Last Friday, when Cowboy Coach Jimmy Johnson spoke to his reeling team at practice, he pulled 6'5", 285-pound John Gesek out of the pack of players. "If you're going to fight a big gorilla," he told his guys, motioning at Gesek standing next to him, "and you can't run away, you don't just barely hit him. You hit him as hard as you can hit anything. That's what we're going to do Sunday. We're going to go after 'em with everything we've got."
And so 6-5 Dallas went into Washington on Sunday to play the 11-0 Redskins and unloaded. The Cowboys went for it four times on fourth down, blitzed Washington quarterback Mark Rypien about twice as often as they normally would, tried an onside kick, gave eight zealous rookies significant playing time, threw in Pro Bowl cornerback Darrell Green's direction all day and went for a Hail Mary pass at the end of the first half instead of getting in position to kick a very makable field goal. After 48 minutes, Dallas had outgained the Redskins 357 yards to 107 and outscored them 21-7.
Dallas (7-5) wound up winning 24-21 to keep from falling behind in the crowded race for three NFC wild-card spots. In the process, it killed the Redskins' shot at going undefeated. "We shut up the world," Cowboy rookie defensive tackle Russell Maryland said.
Back home in Dallas on Sunday night, Johnson said he had drawn up a risk-taking game plan to use against Washington because he thought it was the only way his team could win. "You've got to understand where we were," he said. "We were coming off a horribly disappointing loss in Houston and a very controversial loss in New York, and two of our key guys, [tackle] Nate Newton and [tight end] Jay Novacek, were hurt, and we were going up against probably the best team in professional football, at their place. Our only chance to win was to throw everything at 'em."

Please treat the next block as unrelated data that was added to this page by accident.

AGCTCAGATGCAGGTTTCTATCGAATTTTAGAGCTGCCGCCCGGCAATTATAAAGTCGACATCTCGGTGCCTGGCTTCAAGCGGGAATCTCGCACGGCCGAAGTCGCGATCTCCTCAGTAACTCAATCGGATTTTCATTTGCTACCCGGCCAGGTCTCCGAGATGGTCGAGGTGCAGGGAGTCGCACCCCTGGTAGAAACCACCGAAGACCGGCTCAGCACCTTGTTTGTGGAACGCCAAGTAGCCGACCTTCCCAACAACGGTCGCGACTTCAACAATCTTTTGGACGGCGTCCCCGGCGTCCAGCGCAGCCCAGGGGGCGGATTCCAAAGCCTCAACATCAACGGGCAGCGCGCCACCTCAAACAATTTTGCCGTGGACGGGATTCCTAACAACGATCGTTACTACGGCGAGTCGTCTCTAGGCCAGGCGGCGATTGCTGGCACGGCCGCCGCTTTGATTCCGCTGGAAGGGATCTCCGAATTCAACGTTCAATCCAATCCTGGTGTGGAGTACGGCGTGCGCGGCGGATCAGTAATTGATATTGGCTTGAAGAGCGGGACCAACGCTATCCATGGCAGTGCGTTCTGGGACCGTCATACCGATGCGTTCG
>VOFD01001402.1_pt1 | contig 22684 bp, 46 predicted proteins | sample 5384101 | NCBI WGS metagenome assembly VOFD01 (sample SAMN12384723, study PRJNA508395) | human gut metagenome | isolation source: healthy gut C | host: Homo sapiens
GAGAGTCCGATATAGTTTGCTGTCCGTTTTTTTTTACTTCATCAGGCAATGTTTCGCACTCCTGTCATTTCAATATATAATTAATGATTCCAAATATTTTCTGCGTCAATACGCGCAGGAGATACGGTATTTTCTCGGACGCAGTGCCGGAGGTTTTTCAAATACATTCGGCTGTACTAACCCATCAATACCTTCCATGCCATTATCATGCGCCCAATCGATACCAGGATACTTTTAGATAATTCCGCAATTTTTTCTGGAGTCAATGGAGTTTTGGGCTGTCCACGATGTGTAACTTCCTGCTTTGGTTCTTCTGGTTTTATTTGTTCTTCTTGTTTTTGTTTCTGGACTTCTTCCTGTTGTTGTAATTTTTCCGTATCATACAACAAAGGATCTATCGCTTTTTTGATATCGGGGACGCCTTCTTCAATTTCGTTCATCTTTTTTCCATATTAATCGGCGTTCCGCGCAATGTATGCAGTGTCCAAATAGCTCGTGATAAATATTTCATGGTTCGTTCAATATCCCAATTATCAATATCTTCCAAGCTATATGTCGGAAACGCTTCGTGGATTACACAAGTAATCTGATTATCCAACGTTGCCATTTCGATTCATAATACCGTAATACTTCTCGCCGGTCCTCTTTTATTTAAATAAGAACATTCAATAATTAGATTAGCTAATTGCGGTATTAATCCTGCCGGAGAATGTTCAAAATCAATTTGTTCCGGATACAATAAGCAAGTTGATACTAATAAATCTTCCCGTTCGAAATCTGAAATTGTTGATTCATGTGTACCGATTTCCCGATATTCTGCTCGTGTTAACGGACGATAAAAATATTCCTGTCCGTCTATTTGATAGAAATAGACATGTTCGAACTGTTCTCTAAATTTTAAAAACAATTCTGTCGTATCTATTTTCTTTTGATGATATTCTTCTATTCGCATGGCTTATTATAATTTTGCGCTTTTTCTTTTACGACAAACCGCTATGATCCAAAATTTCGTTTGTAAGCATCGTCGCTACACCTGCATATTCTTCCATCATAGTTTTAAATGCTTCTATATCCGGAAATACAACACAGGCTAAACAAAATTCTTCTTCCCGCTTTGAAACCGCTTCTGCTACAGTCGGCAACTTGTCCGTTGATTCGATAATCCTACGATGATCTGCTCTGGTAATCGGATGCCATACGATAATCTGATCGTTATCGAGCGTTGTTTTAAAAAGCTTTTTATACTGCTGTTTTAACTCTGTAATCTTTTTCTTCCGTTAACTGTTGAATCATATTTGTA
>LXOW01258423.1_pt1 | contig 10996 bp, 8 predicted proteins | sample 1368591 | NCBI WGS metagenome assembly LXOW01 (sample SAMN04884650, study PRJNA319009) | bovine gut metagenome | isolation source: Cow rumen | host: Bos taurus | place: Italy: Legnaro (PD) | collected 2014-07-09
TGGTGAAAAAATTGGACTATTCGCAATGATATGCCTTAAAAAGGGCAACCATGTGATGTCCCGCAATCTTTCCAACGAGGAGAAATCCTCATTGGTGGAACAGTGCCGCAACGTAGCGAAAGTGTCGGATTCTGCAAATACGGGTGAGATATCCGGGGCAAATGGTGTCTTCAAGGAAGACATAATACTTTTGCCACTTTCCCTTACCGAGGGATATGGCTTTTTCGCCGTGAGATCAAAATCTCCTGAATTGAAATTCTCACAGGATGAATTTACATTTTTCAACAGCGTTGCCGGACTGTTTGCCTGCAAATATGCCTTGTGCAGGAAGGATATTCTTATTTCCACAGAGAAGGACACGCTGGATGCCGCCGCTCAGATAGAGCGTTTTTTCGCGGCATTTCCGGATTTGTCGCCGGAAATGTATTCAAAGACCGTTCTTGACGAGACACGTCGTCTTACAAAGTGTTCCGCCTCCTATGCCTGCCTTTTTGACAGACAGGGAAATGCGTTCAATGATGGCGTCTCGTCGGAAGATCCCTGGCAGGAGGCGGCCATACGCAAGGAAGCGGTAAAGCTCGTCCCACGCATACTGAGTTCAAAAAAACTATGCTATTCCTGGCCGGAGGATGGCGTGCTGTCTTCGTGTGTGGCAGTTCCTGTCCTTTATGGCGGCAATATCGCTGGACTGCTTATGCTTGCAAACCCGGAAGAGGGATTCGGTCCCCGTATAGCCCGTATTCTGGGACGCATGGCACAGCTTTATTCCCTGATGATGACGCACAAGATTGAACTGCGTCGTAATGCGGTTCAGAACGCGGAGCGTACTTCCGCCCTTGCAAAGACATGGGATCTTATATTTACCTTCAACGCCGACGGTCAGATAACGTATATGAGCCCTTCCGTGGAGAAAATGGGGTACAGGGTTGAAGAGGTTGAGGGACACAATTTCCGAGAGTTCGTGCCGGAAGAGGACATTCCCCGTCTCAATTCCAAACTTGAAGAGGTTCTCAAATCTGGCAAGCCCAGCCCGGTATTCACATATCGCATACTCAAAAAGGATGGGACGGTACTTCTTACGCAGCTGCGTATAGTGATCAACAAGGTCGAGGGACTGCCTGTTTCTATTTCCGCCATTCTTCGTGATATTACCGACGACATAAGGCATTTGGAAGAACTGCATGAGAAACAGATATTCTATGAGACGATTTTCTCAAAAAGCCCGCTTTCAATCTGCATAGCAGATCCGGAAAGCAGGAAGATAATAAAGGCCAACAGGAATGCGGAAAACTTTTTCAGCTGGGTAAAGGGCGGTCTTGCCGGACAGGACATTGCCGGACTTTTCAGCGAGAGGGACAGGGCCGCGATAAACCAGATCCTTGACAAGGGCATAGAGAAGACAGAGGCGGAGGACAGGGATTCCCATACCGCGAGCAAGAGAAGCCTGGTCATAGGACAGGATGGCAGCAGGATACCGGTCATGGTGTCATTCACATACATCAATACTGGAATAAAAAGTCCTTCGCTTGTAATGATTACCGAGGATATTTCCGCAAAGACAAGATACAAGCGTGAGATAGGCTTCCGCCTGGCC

December 2, 1991
Dallas quarterback Troy Aikman threw deep on the first play of the game—a 39-yard completion to the Washington 24. The first fourth-down gamble worked, setting up a game-tying touchdown in the second quarter. At the end of the first half, daring Dallas eschewed a field goal attempt from the Washington 34 to go for a TD with 13 seconds left, even though Aikman had been intercepted on six previous Hail Mary throws in his Dallas career. This time he found rookie Alvin Harper, a former SEC high-jump champ, skying above the Washington defense in the end zone. The Cowboys led 14-7 and never trailed thereafter.
Dallas even got a terrific performance from backup quarterback Steve Beuerlein (7-for-12 passing for 109 yards) after Aikman went down with a torn collateral ligament in his right knee early in the third quarter. It was as big a win as any team has had in the NFL this year, but Johnson was already thinking beyond it as he relaxed Sunday night. "It's big," he said, "but not as big as ones we're going to have around here in the future."
The loss didn't deflate Washington's confidence much—not even Green's, who was beaten nine times by Michael Irvin for 130 yards. "I've been around the game long enough to know I'm not going to win every time," Green said. "There's going to be days like this."